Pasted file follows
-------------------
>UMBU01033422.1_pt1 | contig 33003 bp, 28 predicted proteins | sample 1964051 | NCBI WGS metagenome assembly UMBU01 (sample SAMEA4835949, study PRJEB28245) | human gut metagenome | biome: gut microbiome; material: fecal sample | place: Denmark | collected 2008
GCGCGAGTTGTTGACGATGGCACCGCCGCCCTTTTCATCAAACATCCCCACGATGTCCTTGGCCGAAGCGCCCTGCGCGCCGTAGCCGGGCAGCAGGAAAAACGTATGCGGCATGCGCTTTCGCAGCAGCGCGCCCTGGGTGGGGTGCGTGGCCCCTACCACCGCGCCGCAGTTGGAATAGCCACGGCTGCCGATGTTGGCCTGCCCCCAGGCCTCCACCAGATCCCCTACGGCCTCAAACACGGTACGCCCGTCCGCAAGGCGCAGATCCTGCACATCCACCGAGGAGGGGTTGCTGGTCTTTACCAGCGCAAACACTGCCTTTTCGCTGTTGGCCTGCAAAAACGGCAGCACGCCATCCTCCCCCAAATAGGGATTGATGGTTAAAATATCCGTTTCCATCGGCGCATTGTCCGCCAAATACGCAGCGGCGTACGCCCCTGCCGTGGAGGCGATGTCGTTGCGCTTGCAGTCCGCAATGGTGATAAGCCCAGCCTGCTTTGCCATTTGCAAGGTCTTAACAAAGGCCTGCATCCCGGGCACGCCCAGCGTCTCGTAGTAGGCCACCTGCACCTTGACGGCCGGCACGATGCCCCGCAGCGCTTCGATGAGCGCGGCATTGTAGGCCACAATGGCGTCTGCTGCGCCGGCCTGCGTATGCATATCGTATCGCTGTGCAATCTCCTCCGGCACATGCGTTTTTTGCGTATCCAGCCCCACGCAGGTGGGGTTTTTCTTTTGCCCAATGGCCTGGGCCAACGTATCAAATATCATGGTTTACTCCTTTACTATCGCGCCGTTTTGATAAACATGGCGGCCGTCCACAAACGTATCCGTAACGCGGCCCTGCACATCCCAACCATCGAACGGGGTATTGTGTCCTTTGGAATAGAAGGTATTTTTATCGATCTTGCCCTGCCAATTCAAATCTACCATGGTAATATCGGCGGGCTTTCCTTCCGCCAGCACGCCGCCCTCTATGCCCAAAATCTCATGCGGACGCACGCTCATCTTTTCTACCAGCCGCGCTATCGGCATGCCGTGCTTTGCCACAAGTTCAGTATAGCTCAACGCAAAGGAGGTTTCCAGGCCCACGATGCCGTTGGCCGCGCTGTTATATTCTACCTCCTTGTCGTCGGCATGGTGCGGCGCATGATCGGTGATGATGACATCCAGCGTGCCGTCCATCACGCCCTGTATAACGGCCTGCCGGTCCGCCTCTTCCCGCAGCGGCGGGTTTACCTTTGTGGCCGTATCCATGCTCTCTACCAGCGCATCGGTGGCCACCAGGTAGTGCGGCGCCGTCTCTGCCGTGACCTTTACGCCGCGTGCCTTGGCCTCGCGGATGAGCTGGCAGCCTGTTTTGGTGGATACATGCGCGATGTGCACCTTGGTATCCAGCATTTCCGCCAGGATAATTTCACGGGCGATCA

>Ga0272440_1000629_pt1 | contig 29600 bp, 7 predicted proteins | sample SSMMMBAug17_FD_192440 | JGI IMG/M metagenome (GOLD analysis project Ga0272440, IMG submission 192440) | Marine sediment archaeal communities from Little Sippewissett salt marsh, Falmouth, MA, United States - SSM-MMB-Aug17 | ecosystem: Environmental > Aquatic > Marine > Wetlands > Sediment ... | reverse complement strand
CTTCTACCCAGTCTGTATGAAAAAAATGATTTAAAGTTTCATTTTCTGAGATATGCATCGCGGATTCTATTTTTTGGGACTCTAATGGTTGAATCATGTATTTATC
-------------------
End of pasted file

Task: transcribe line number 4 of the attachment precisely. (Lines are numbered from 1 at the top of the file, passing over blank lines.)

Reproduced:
CTTCTACCCAGTCTGTATGAAAAAAATGATTTAAAGTTTCATTTTCTGAGATATGCATCGCGGATTCTATTTTTTGGGACTCTAATGGTTGAATCATGTATTTATC